Load Path & Building from the Bottom Up

May 7, 2024 | Building, Construction

Executive Summary.  Everyone was taught early in their career, or even in childhood, that things are built from the bottom up.  Not only logic drives this order, but load path does too.

Building from the bottom up.  Construction typically starts from the foundation and proceeds sequentially vertically to the highest point in the structure.  One item is built and then the next item is built on top of it.  However, it’s not always that simple.  Sometimes materials do not arrive in time and the order of construction is modified.  Building under something else is much more difficult.

What is load path?  Load path is an engineering term that describes the route in which a load travels through structural elements like slabs, beams, columns, and then actually into the earth.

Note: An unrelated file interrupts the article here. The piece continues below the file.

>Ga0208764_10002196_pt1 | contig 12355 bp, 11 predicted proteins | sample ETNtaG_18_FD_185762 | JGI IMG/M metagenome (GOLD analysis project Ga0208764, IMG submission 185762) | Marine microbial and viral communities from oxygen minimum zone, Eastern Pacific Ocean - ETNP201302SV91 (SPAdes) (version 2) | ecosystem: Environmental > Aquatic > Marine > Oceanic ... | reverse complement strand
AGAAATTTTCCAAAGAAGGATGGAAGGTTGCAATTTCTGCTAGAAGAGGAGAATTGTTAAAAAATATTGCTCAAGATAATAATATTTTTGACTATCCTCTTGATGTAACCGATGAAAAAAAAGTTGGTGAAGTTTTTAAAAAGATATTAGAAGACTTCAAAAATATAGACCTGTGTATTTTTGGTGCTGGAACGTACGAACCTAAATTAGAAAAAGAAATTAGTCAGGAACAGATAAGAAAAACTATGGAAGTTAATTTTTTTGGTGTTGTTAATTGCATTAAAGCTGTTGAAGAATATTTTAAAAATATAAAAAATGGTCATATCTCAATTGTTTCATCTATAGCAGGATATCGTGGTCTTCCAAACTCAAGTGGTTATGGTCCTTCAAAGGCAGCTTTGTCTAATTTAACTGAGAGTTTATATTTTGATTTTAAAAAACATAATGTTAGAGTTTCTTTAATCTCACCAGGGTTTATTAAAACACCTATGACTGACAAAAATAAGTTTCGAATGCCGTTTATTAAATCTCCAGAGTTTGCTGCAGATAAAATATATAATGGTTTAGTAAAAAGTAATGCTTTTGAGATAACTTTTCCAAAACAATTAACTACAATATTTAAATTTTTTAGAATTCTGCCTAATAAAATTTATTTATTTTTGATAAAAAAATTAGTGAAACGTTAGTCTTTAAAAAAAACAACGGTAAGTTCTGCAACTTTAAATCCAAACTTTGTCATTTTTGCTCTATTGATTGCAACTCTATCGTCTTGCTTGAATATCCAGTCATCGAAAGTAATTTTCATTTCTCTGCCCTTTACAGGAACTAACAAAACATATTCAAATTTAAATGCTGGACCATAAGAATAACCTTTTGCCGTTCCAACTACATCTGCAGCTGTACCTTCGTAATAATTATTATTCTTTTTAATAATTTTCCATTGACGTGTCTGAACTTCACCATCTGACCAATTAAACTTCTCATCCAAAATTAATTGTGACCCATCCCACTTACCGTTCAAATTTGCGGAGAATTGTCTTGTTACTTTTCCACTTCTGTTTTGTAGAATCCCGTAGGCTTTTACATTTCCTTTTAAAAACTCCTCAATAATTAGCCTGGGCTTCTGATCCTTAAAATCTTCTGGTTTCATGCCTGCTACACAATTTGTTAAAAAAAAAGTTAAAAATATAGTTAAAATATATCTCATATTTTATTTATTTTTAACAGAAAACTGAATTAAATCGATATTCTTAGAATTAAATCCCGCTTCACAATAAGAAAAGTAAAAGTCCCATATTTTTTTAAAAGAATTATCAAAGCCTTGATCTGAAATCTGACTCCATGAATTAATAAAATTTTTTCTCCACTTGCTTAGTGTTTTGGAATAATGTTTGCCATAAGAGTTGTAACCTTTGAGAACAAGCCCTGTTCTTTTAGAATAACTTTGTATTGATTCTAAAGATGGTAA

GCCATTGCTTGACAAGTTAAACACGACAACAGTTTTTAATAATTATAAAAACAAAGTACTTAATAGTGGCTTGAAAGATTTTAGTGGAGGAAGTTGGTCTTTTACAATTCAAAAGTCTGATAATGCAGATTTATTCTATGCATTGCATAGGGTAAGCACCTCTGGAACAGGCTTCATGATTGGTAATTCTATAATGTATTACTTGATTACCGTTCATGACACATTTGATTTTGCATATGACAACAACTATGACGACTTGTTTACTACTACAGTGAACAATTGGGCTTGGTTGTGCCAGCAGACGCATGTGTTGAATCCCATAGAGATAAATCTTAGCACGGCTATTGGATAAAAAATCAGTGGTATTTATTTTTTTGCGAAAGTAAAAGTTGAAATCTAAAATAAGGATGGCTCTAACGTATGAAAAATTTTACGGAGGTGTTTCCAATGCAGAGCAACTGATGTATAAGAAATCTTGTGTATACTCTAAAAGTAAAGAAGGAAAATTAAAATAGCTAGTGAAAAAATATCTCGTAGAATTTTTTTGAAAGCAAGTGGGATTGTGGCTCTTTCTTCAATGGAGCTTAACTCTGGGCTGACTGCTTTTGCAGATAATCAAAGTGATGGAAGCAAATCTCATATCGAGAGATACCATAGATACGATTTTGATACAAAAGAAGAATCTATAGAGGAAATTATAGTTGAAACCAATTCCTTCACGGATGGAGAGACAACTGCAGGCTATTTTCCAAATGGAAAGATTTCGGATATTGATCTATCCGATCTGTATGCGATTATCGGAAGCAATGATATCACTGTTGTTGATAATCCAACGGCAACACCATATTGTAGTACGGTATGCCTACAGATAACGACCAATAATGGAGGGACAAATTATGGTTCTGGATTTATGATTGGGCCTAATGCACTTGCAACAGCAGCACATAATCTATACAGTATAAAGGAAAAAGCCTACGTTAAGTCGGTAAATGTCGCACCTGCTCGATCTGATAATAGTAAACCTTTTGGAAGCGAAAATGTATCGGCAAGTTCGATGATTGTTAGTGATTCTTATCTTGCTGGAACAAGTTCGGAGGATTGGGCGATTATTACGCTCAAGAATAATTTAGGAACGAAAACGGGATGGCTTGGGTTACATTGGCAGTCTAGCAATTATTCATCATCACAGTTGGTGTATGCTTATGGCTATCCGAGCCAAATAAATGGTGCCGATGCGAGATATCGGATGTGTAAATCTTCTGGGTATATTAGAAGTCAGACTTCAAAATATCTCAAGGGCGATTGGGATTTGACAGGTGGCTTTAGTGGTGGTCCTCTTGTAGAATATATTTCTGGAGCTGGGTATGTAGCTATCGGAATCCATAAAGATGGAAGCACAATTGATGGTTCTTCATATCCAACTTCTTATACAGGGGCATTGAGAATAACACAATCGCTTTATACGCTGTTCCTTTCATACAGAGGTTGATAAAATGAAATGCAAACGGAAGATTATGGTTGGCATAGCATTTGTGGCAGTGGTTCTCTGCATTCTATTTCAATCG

The reason an underground contractor needs to know load path is the same reason a house contractor needs to know load path.  If you’re rehabilitating a house and you remove a column or a bearing wall, a portion of the house could collapse.  The same is true for removing soil which is carrying load.  If an excavator removes soil which is supporting load above it, the structural element above could deflect or even catastrophically fail.  Therefore, you should not excavate soil from a zone which is under load.  This load zone is often assumed to be 45°; see the next sheet for help.

Give me an example. 
Look at the drawing on the next page.  Notice it shows two buildings, Building A and Building B.  The buildings bear at different elevations, plus there are two pipes which must be installed below them.  There is an endless number of scenarios; however, the key is to know that you should never touch this zone of 45°.  So, in the case of the example on the next sheet, the order of construction can vary a bit, but you cannot install Building A’s footing before the 12” sewer or the Building B foundation.  Also, notice that the 24” sewer should be installed before the Building A slab on grade.

My story.  This is a common back-of-the-napkin rule of thumb for underground construction that I’ve used for years.  It’s not meant to be used in permanent design, but it is often used on the fly.

Work safe!



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